You can't stop the rising tide, but perhaps you can profit by it.
This metaphor is apt for Hawaiian Electric Industries (HE), the utility which supplies electricity to 95% of Hawaii's residents. Electric rates on Hawaii are extremely high -- about 2 to 4 times more than rates on the continental US. For example, residents on the island of Hawaii pay 42.5 ¢/kWh. The main reason, of course, is that Hawaii must import its fuel. Until recently, 83% of Hawaii's electrical generation was fueled by imported oil.
Those expensive rates have made Hawaii one of the first places on Earth where solar power is cheaper than electricity from the grid, even without subsidies. Other locations where "grid parity" has been achieved are India, Italy, Arizona, and Spain. These are generally sunny locations near the equator. Solar has become so popular, in fact, that 10% of utility customers on the island of Oahu have a PV system, and 26% of construction jobs were attributable to solar power. 40% of the energy sold by Hawaiian Electric in 2013 was renewable. That is remarkable, and it places Hawaii far ahead of the curve. Developments in Hawaii are carefully scrutinized by the rest of the solar industry.
Hawaiian Electric claims that in some areas, the heavy use of photovoltaics has begun to strain the electrical grid. However, the claim has become contentious because the utility has not provided facts to support it. Despite the contention, in September 2013, Hawaiian Electric began to require an approval process before residents could connect solar systems. In some cases, the solar installer is required to fund a study of the grid; if grid upgrades are required, the soon-to-be "resident-generator" must foot the bill.
The new requirements have wreaked havoc for solar installers in the state (the big names here being SolarCity (SCTY) and Sunrun). PV permits are down 49% as the state has swung from boom to slowdown. The Hawaiian legislature is not pleased. It has tried to encourage public utilities to adapt by giving Hawaiian Electric an opportunity to actually increase its rate of return by upgrading the grid to accommodate rooftop solar. This bill (passed in 2013) "authorizes the public utilities commission to establish a policy to implement economic incentives and cost recovery regulatory mechanisms to induce and accelerate electric utilities' cost reduction efforts, encourage greater utilization of renewable energy, accelerate the retirement of utility fossil generation, and increase investments to modernize the State's electrical grids."
Our power distribution system was designed 100 years ago when one or two changes to the grid per day were sufficient. With increasing use of distributed generation, the grid may need to reconfigure itself every few minutes. So, the legislature has essentially said, "We realize that solar power will require some changes to your business model. We authorize a new policy to make it work." The key word is authorized; so far, the utilities have not proposed any incentives that would fund grid modernization. Hawaiian Electric seems to be dragging its feet, reluctant to depart from the historical model of power generation.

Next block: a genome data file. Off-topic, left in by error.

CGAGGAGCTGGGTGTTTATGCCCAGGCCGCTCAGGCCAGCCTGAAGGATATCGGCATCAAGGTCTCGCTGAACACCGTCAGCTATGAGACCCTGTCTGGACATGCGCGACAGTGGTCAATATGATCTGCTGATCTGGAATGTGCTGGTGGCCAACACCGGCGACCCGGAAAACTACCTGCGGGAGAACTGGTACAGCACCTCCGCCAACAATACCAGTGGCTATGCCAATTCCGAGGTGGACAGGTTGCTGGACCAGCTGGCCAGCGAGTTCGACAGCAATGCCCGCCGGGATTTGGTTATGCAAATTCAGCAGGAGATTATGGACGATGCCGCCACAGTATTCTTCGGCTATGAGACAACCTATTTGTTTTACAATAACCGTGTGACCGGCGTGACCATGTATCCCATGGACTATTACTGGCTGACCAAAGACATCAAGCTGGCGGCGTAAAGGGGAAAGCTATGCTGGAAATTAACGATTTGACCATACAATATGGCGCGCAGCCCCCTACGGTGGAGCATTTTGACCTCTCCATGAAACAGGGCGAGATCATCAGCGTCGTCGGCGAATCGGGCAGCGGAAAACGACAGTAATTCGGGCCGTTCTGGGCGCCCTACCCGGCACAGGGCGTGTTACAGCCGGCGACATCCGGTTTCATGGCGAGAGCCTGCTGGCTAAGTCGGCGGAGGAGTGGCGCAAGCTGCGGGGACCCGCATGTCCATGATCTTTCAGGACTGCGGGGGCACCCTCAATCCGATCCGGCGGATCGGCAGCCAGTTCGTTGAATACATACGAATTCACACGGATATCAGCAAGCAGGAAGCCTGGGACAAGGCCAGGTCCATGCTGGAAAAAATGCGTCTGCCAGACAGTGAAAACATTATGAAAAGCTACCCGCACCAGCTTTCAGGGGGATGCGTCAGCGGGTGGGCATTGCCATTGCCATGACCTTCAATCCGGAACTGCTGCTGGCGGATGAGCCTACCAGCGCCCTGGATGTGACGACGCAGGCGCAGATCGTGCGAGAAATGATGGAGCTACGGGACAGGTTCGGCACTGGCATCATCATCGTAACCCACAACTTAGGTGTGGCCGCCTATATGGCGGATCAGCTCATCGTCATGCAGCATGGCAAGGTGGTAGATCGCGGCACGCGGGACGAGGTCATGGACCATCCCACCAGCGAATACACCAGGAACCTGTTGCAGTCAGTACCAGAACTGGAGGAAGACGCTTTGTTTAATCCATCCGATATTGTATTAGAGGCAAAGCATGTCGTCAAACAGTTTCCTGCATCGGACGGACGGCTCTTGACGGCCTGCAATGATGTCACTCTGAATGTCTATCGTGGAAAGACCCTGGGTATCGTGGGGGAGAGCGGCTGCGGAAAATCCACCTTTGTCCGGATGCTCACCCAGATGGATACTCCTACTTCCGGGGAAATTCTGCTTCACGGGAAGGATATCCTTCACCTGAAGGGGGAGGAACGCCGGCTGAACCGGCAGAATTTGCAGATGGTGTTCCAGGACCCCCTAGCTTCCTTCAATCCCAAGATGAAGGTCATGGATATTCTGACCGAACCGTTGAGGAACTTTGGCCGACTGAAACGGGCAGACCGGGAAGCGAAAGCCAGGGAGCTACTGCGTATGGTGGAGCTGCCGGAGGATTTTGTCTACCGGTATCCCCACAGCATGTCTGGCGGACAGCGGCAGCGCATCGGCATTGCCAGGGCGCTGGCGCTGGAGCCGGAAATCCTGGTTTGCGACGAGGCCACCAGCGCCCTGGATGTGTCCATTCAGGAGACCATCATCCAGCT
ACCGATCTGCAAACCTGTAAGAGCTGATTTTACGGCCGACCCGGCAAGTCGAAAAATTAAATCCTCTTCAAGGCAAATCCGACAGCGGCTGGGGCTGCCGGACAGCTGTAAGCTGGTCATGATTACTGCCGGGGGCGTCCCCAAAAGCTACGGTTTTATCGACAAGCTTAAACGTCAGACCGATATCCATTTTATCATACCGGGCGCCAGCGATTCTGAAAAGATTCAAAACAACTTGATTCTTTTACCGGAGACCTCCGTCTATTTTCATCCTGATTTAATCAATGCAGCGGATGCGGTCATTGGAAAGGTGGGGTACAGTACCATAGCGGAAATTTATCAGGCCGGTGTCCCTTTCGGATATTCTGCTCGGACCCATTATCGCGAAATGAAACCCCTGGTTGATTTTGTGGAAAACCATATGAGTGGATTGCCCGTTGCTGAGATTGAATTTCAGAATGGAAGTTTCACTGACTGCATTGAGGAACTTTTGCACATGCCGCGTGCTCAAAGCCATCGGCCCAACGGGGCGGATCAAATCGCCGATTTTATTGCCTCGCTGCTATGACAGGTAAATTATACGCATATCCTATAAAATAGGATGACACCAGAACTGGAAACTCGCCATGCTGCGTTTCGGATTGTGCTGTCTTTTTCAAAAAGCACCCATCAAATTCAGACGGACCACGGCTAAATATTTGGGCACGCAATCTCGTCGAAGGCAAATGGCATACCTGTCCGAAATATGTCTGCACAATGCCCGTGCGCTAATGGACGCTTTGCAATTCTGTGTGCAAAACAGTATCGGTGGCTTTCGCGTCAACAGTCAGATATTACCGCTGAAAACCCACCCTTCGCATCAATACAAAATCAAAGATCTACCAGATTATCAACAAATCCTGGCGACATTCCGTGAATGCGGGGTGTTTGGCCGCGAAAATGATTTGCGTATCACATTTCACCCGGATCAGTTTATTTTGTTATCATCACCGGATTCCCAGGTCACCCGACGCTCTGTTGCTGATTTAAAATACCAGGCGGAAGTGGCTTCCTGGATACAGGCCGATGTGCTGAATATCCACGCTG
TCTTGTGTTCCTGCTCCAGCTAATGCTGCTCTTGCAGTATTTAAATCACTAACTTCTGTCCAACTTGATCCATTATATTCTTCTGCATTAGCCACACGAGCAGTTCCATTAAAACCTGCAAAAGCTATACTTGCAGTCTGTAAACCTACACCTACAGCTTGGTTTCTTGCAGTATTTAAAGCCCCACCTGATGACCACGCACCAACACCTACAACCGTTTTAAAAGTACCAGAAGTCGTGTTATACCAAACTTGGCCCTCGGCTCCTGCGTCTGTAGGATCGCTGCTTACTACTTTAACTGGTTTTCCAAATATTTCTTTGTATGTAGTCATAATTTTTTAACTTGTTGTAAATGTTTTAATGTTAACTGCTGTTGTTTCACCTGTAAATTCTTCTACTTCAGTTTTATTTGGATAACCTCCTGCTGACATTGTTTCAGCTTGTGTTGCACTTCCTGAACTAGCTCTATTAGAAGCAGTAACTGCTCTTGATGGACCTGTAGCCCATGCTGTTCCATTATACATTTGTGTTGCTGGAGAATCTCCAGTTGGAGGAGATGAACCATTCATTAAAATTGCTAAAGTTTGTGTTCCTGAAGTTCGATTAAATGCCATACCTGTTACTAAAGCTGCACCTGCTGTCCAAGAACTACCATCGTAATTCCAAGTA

A recently proposed bill contains even stronger language. It "requires the public utilities commission to adopt rules for improved accessibility to connect to the Hawaii electric system for any individual or business." If the bill passes, the Public Utilities Commission would start work by July 1, 2014, and present a final report in 2016.
Some have described the tug-of-war on Hawaii as another Blockbuster vs. Netflix scenario. If Hawaiian Electric Industries does not pivot its business model, cold hard economics may slowly push it out of the marketplace. A solar system can be connected to batteries and then an electric utility is not necessary. While batteries are expensive, so is electricity on the islands. It seems strange that HE would ignore the implorations of the Hawaiian legislature, especially when the legislature dangles a carrot.
Of course there are two sides to any issue, and here is a link to one dissenting opinion. The author argues that more solar power places too much of a burden on taxpayers, that more solar will prevent a transition from oil to liquefied natural gas, and that Hawaii's fossil-fuel generators may become obsolete before paying off. A few flaws in his thesis:
- The author states a cost of $3.5 billion to Hawaiian taxpayers if "stranded" fossil fuel plants are retired. However, the fossil fuel capacity should be retired slowly, starting with the most outdated plants. Hence, I believe, the true cost of "stranded" plants would be much less and it would be spread over time.
- A transition from oil to liquefied natural gas will not eliminate the problem of transporting fuel to the islands.
- If solar is cheaper than fossil fuels, it will win out in the end.
Two interesting quotes from the dissenting opinion:
- "When the utility purchases power from independent power producers, like large solar farms, the utility is exposed to additional financial risk (something it can't afford, given its current credit rating of triple-B minus, one notch above junk bond status)."
- "Along with long-term expected earnings growth of 6.4%, this stock also offers a solid dividend yield of 4.9%.... substantially higher than the industry average of 2.2%."
I do wonder why Hawaiian Electric is paying such large dividends if it has a poor credit rating and cannot afford grid improvements. More importantly, I hope the solar situation gets resolved in a mutually agreeable fashion ASAP.